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A Primer on Benchmarking Your Investments

When you want to gauge performance, it's necessary to have something to compare against. Race cars have lap times, microprocessors use clock speeds and investments use benchmarks. For serious investors, benchmarking is essential. But how can you pick an appropriate benchmark for your portfolio? Here's a primer to help you get started.

What Is a Benchmark?

A benchmark is a tool for measuring the performance of an individual investment or portfolio of investments. According to Andrew Clark, Lipper's head of research for the Americas, a benchmark "is like a ruler." Clark says, "A ruler tells you how tall you are; a benchmark -- in terms of investing -- tells you how much money you've made."

Benchmarks are essentially a way to put your portfolio in perspective by comparing it against the market as a whole. For example, while a year-end 6% positive return might not be your idea of a great year, if your particular benchmark is up only 1% for the year, then you did pretty well.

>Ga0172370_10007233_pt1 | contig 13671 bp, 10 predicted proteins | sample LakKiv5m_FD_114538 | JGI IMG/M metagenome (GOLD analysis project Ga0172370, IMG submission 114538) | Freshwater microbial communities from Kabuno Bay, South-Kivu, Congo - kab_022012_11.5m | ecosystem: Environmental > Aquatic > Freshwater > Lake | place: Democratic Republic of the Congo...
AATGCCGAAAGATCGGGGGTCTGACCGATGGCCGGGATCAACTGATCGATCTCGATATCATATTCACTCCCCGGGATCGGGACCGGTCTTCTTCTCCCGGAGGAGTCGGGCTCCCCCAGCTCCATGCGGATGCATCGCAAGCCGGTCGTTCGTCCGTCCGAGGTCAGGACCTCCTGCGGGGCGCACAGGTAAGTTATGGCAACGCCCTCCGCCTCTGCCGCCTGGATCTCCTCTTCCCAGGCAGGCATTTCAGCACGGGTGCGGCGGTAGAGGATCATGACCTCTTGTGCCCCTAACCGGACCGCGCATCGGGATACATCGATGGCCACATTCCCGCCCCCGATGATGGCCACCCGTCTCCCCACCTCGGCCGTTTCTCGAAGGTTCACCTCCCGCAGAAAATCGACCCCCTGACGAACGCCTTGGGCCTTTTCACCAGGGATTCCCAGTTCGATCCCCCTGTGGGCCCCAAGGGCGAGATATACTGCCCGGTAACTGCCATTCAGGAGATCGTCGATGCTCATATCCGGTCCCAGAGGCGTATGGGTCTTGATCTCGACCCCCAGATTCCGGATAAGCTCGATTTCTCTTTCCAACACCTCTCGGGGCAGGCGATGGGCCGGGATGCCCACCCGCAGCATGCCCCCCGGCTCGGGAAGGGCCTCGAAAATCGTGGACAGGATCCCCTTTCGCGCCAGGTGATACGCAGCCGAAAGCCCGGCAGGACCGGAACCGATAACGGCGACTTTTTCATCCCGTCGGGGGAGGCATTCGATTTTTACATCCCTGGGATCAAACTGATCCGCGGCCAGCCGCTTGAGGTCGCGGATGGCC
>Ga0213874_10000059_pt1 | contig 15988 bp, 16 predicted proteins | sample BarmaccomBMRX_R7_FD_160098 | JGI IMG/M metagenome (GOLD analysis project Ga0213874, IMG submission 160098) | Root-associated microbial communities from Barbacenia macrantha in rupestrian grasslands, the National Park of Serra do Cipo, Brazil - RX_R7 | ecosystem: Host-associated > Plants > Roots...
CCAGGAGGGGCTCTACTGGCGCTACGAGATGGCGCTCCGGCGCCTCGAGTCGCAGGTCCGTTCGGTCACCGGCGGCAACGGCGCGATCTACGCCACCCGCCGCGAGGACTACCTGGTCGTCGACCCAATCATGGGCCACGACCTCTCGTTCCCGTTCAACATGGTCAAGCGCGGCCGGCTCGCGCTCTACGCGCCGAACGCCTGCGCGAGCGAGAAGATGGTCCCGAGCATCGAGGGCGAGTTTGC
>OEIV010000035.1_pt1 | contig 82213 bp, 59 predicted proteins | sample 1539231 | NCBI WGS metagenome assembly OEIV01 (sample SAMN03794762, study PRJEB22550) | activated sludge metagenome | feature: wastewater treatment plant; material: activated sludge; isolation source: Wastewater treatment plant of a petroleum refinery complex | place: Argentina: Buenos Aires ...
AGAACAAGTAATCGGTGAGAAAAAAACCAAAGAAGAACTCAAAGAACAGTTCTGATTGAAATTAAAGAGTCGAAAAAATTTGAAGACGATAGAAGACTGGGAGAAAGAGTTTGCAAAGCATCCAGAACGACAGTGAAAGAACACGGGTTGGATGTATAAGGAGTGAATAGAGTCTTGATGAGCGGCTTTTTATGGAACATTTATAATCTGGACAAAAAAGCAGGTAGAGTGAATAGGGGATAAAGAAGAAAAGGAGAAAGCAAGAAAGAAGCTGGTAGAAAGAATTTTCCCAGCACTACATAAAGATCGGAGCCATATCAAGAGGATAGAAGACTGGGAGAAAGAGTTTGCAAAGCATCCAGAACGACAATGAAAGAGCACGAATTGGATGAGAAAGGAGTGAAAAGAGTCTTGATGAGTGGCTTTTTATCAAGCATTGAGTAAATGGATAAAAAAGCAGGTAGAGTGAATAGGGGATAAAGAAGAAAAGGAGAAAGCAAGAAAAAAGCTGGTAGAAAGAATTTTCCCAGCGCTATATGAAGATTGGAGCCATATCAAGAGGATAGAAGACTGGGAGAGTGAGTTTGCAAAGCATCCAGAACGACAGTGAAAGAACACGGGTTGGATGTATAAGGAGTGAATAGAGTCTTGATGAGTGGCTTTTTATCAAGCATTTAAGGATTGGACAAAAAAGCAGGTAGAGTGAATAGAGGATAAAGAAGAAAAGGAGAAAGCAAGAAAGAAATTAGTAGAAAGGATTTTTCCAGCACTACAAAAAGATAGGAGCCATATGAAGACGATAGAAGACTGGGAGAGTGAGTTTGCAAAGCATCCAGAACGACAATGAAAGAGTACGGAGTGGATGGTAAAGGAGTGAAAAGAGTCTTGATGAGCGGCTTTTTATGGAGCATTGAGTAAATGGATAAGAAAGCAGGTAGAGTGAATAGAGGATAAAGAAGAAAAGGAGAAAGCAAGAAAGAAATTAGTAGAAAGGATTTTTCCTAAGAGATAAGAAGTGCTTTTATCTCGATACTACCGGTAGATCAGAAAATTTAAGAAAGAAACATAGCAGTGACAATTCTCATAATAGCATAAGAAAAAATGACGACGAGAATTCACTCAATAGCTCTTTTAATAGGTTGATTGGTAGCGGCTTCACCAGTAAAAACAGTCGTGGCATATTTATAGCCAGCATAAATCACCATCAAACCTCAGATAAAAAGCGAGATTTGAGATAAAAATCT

Typically, indices like the S&P 500 (SPX) and the Dow (DJIA) are used as benchmarks because they're readily available to investors and provide a good idea of how the market is doing (see "Index Funds: Define Your Stock Market Index" ).

However, benchmarks aren't relegated to indices -- comparing an investment vehicle like a mutual fund against similar (or "peer") funds is also a valuable way to get a feel for performance.

Pick a Meaningful Benchmark

Just because the S&P and Dow are popular benchmarks doesn't mean that either is the right one for your portfolio, says Judith Ward, a CFP (certified financial planner) at T. Rowe Price. Ward explains: "Probably the most common benchmark that people use is the S&P 500 index and that is a good benchmark to gauge the stock market. But I think what investors need to understand is the kind of investments that they're in -- whether it's individual stocks or mutual funds -- they need to understand the investment and how it's similar or different from any particular benchmark."

So while the S&P might make a good benchmark for someone invested in large-cap stocks , it might not be a good choice for someone who's invested primarily in emerging markets . Even if your money is in U.S.-based companies or foreign companies (via ADRs ), company size is a big factor. For example, someone invested in small-caps might find the Russell 2000 Index (RUT) to be a better benchmark than the S&P 500 or the Dow (see "Define Your Stock Market Index" ). As Clark puts it, "good benchmarks are fair representations of investments people either can, or allow themselves to purchase."

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